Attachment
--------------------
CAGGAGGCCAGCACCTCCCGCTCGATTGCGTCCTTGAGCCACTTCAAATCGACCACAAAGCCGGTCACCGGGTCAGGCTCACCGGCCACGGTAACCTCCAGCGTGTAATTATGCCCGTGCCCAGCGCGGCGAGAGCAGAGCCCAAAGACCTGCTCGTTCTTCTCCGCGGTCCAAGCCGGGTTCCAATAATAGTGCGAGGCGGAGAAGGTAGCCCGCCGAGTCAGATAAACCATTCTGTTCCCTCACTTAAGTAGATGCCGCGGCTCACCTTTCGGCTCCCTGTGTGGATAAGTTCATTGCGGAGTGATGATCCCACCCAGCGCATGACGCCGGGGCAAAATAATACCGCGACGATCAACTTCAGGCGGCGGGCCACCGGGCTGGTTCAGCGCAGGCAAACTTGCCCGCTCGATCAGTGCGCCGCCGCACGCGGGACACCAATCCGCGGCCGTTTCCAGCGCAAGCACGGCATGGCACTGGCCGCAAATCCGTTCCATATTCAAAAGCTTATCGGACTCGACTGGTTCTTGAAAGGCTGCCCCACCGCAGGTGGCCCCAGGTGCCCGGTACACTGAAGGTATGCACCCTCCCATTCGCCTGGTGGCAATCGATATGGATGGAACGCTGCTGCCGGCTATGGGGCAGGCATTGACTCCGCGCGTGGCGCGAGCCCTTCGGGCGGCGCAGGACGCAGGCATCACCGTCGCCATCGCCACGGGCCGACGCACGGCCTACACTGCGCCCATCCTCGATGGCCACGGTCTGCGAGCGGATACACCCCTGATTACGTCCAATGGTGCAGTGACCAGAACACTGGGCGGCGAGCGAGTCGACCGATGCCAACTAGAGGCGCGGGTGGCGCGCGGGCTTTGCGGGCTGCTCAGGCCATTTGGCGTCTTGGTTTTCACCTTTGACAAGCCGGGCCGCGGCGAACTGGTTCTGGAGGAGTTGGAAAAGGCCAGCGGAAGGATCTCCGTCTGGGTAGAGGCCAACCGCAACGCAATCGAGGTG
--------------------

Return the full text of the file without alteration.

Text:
CAGGAGGCCAGCACCTCCCGCTCGATTGCGTCCTTGAGCCACTTCAAATCGACCACAAAGCCGGTCACCGGGTCAGGCTCACCGGCCACGGTAACCTCCAGCGTGTAATTATGCCCGTGCCCAGCGCGGCGAGAGCAGAGCCCAAAGACCTGCTCGTTCTTCTCCGCGGTCCAAGCCGGGTTCCAATAATAGTGCGAGGCGGAGAAGGTAGCCCGCCGAGTCAGATAAACCATTCTGTTCCCTCACTTAAGTAGATGCCGCGGCTCACCTTTCGGCTCCCTGTGTGGATAAGTTCATTGCGGAGTGATGATCCCACCCAGCGCATGACGCCGGGGCAAAATAATACCGCGACGATCAACTTCAGGCGGCGGGCCACCGGGCTGGTTCAGCGCAGGCAAACTTGCCCGCTCGATCAGTGCGCCGCCGCACGCGGGACACCAATCCGCGGCCGTTTCCAGCGCAAGCACGGCATGGCACTGGCCGCAAATCCGTTCCATATTCAAAAGCTTATCGGACTCGACTGGTTCTTGAAAGGCTGCCCCACCGCAGGTGGCCCCAGGTGCCCGGTACACTGAAGGTATGCACCCTCCCATTCGCCTGGTGGCAATCGATATGGATGGAACGCTGCTGCCGGCTATGGGGCAGGCATTGACTCCGCGCGTGGCGCGAGCCCTTCGGGCGGCGCAGGACGCAGGCATCACCGTCGCCATCGCCACGGGCCGACGCACGGCCTACACTGCGCCCATCCTCGATGGCCACGGTCTGCGAGCGGATACACCCCTGATTACGTCCAATGGTGCAGTGACCAGAACACTGGGCGGCGAGCGAGTCGACCGATGCCAACTAGAGGCGCGGGTGGCGCGCGGGCTTTGCGGGCTGCTCAGGCCATTTGGCGTCTTGGTTTTCACCTTTGACAAGCCGGGCCGCGGCGAACTGGTTCTGGAGGAGTTGGAAAAGGCCAGCGGAAGGATCTCCGTCTGGGTAGAGGCCAACCGCAACGCAATCGAGGTG